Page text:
Wind energy development in Russia is lagging due to a lack of an appropriate regulatory framework.
Two different and contradictory support mechanisms have been written into law, but are still not functioning.
Russia has a huge wind energy potential. Regional public utilities own most of the wind energy assets. Grid connection costs are unclear.
The Russian Federation has been a long standing electricity exporter. Thermal power plants accounted for over 60% of total gross electricity generation since 2009, while nuclear and hydro plants produced 17% and 16% respectively.
There is very little installed wind power capacity in Russia, consequently its share of the generation mix is negligible.
National renewable energy plan
National indicative targets for renewable energy electricity generation have been set in the Energy Strategy of Russia to 2030.
According to the strategy, 4.5% of electricity should be generated by renewables in 2020. Afterwards, the share of renewables should not fall below this level.
According to the strategy achieving this target requires the connection of at least 25 GW of new renewable capacity to the grid by 2020.
The 2010 target of 1.5% renewable electricity was not met. According to the Energy Forecasting Agency, only about 0.3 to 0.4 GW of new renewable energy power plants will be built by 2020 and the 4.5% target might be met only in 2030.
The agency’s forecasts are not aligned with the strategy and offer a different view on future development of the Russian renewables sector.
According to the latter’s reference scenario, 6.1 GW of new renewable energy capacity is expected by 2030. In its maximum growth scenario, the agency forecasts new renewable energy capacity to reach 14.1 GW by 2030, considered sufcient to meet 4.5% of consumption by 2030.Again, this is in stark contradiction with the energy strategy.
Wind energy in Russia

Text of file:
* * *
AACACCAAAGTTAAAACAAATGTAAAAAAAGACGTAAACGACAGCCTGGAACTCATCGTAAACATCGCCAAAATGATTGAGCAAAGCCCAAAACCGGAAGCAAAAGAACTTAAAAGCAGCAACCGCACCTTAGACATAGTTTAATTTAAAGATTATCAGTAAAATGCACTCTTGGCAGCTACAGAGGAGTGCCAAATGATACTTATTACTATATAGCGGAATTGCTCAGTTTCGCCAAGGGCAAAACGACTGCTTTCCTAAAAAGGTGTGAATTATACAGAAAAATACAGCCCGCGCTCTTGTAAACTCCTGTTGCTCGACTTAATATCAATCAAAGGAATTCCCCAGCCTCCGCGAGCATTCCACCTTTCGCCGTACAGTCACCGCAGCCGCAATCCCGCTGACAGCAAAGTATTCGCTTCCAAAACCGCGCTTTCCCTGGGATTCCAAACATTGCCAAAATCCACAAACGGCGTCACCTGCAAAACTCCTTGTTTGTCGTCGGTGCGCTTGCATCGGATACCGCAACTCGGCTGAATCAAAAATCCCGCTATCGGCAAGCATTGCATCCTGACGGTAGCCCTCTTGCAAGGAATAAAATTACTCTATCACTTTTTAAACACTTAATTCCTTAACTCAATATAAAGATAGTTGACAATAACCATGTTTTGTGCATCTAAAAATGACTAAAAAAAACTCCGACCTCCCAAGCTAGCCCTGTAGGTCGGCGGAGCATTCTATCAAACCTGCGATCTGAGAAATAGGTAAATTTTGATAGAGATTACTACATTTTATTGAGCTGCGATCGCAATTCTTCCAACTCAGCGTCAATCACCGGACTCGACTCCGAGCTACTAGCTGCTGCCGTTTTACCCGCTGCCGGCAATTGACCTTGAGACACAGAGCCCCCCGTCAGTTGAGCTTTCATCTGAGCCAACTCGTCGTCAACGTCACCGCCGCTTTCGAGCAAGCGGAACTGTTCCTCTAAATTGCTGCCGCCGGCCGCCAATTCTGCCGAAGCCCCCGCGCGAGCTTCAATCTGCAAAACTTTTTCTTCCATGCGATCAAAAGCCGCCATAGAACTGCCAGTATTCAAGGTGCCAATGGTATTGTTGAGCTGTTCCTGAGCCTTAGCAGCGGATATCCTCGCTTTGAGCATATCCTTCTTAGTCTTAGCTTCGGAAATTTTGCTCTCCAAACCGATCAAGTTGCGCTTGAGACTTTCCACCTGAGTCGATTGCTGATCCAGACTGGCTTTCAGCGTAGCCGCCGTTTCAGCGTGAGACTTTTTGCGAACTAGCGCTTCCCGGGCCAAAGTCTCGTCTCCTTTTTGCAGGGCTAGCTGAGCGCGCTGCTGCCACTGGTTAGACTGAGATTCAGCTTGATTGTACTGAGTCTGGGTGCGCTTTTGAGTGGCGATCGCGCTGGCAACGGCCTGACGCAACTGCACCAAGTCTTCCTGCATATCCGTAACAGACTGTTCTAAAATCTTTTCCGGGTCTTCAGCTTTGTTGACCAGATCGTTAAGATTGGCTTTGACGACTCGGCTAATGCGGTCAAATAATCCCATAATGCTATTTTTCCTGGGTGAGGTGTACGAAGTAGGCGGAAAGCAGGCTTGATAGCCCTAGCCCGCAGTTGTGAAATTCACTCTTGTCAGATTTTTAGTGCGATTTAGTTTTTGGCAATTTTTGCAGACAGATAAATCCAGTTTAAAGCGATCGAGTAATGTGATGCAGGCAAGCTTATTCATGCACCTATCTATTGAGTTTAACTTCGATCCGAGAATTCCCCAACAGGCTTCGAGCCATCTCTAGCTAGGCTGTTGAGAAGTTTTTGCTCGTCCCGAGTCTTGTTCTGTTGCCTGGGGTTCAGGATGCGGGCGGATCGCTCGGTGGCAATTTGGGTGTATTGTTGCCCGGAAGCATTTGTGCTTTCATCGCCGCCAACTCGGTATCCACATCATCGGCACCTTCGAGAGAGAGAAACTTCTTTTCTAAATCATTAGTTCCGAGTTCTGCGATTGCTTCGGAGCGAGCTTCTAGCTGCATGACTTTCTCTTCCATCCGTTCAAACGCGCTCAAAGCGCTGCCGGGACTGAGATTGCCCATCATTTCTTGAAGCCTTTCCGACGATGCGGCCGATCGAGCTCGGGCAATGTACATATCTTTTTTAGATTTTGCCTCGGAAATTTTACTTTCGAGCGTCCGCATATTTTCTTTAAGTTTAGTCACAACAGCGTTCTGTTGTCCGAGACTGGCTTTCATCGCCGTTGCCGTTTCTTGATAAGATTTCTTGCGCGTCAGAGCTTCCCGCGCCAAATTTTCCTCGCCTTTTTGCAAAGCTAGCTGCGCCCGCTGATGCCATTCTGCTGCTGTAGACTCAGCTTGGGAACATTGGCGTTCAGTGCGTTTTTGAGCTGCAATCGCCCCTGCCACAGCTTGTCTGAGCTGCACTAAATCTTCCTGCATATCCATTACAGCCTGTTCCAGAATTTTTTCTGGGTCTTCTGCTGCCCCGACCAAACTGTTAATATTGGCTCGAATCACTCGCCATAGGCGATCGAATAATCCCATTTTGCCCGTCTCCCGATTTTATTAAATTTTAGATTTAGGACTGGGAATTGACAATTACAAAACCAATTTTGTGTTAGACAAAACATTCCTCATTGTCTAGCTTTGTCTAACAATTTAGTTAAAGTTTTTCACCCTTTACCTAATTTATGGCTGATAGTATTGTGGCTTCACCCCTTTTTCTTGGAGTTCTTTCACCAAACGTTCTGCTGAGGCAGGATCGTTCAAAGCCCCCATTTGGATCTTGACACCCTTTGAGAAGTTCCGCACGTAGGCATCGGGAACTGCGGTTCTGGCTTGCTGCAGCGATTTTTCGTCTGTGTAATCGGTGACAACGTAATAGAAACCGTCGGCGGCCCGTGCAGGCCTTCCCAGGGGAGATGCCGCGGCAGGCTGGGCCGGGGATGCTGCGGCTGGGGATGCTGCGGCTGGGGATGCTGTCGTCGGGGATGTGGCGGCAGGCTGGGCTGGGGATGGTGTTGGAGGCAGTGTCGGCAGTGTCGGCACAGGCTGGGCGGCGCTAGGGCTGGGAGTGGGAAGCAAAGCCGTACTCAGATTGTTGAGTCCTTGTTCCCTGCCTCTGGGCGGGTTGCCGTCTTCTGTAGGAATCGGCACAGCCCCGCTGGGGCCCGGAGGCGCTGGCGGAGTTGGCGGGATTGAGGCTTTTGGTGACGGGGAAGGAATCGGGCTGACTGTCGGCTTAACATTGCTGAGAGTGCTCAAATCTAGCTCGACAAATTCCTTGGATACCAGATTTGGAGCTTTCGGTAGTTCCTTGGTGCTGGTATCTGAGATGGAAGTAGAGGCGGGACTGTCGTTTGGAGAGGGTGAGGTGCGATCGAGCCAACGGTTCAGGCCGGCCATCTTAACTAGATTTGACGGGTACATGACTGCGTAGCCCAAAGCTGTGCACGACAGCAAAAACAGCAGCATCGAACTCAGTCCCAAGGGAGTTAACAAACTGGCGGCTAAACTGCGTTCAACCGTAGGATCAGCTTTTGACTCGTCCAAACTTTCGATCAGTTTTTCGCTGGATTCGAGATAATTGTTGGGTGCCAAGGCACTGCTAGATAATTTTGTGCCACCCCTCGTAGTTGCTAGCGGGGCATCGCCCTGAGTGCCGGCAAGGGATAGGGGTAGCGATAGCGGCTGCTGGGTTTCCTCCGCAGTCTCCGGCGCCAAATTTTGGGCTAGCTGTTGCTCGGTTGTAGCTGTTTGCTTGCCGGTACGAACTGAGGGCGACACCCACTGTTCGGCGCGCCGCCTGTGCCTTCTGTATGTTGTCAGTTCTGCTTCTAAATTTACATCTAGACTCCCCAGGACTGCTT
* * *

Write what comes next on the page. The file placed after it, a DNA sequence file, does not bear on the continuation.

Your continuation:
With no regulatory framework or support scheme for renewables, the Russian wind energy sector is underdeveloped.
Although Russia is the largest country in the world and has the longest coastline, installed wind power capacity was only 15.4 MW at the end of 2011.
Moreover, the majority of the capacity comes from small wind farms that currently dominate the Russian market.
Only four wind farms had total installed capacity exceeding of 2 MW.
Russia has many locations with favourable wind conditions for wind energy. The regions with the highest wind potential are the coastlines of the Pacic and Arctic Oceans, the Caucasus region, the Urals region, the Altai and the Sayan mountains.
Currently, the largest wind farms are located in the Kaliningrad Region, Republic of Bashkortostan, Republic of Kalmykia and in Chukotka.
Most wind turbines are owned and operated by state controlled regional utility companies that also operate the local transmission systems.
Most wind turbines installed in Russia began operating before 2002 and are less than 1 MW. The only two larger wind turbines were manufactured by Vensys in 2011.
Cumulatively, however, Vestas is the largest turbine supplier, both in terms of total capacity and number
Since the Russian wind energy sector is underdeveloped, modern wind turbines with capacity higher than 1 MW are not produced in Russia. Moreover, there is a limited local supply chain, as domestic companies do not have experience in manufacturing components for modern wind turbines or in building and servicing wind farms.
Wind energy support scheme